Generally, premises liability cases are easily identifiable by practitioners. For example, many lawyers can identify the typical premises case where a potential client explains that she slipped and fell at the local grocery store or fell down loose stairs at her apartment complex. It is also easy to evaluate liability for these types of cases due to the simplicity of the facts and the applicable state law. However, some lawyers often wonder what to do when a potential client calls about them or a family member being a victim of a shooting or sexual assault that occurred on a property and the perpetrator cannot be found. These are identified as negligent security cases, which is a subset of premises liability.
Negligent security cases may arise when a property owner fails to take reasonable and adequate security measures to prevent foreseeable criminal activity and a person, lawfully present on the premises, suffers serious physical injury or death as a result. The contractor, manager or owner of the premises (i.e., shopping center/mall, apartment complex, gas station, etc.) responsible for providing security can be held liable if they failed to implement proper security measures to prevent foreseeable criminal attacks. In order for the subject criminal action to be deemed foreseeable, it must be proven that the property owner knew or should have known of prior substantially similar criminal incidents that occurred on or within close proximity to the subject premises.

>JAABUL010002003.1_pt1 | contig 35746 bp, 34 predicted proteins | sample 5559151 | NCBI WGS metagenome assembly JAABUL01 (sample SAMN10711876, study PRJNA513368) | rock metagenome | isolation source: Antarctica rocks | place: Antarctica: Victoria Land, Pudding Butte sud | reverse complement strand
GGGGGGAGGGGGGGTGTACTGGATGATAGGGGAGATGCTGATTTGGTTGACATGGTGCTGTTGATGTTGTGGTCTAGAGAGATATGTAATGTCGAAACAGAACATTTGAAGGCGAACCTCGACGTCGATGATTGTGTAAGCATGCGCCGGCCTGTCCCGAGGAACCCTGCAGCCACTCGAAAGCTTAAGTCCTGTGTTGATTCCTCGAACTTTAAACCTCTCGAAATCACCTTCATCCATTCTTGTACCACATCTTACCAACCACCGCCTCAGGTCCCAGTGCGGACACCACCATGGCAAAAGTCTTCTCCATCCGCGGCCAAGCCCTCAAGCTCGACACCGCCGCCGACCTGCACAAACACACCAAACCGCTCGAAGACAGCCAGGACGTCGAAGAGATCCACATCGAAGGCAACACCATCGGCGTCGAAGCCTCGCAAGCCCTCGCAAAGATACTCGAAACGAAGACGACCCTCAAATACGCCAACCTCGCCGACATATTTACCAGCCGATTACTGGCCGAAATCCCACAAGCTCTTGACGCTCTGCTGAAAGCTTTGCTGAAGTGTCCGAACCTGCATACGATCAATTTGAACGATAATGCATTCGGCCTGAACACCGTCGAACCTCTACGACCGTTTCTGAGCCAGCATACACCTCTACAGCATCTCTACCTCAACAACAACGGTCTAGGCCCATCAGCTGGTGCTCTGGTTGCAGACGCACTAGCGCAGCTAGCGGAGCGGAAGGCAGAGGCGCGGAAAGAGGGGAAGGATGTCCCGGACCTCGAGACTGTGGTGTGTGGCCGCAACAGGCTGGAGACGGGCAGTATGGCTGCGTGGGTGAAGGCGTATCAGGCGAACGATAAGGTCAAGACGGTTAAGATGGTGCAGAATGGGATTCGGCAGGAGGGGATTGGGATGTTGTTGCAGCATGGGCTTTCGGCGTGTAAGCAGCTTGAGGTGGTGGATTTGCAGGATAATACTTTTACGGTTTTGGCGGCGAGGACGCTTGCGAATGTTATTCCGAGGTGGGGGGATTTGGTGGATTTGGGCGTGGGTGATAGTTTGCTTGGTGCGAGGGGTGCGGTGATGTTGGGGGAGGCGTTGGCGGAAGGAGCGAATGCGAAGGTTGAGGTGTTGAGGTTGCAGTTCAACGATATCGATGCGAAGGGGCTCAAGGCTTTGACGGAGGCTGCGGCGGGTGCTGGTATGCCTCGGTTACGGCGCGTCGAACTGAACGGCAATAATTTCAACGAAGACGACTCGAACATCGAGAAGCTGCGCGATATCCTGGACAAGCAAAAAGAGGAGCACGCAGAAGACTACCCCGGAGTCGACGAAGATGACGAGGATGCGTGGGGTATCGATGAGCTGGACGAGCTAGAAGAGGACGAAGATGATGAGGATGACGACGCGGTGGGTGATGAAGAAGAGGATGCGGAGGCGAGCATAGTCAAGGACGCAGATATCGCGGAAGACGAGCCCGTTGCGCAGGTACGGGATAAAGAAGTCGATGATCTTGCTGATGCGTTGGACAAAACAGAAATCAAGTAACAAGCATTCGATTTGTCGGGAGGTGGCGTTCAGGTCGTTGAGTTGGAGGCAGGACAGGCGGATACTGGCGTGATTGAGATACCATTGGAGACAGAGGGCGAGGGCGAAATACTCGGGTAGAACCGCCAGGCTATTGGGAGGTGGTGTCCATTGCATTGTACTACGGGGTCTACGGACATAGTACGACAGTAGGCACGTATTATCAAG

If it is determined that there are a number of prior substantially similar crimes, such as prior shootings, rapes, or other heinous acts of crime, on the subject premises, a court of law will likely determine that the risks, to anyone lawfully on the premises, were foreseeable to the property owner. If you have determined that you can meet this burden, you must also be able to prove that the defendant(s) failed its duty to provide reasonable security and also failed to adequately warn its visitors/tenants of the risk of criminal activity that could lead to injury or death. As a plaintiff, you must also prove that if the defendant had not breached its duties, you (or the client) would not have been injured or died, and as a result of the subject breach of duty, you (or the client) suffered actual damages.
If you have a negligent security-related injury, one of our South Carolina negligent security attorneys at Lee Injury Law can help. Call us at (803) 500-000 or complete our online form for a free consultation today. Located in Columbia, SC, we serve clients throughout Lexington, Orangeburg, and Columbia.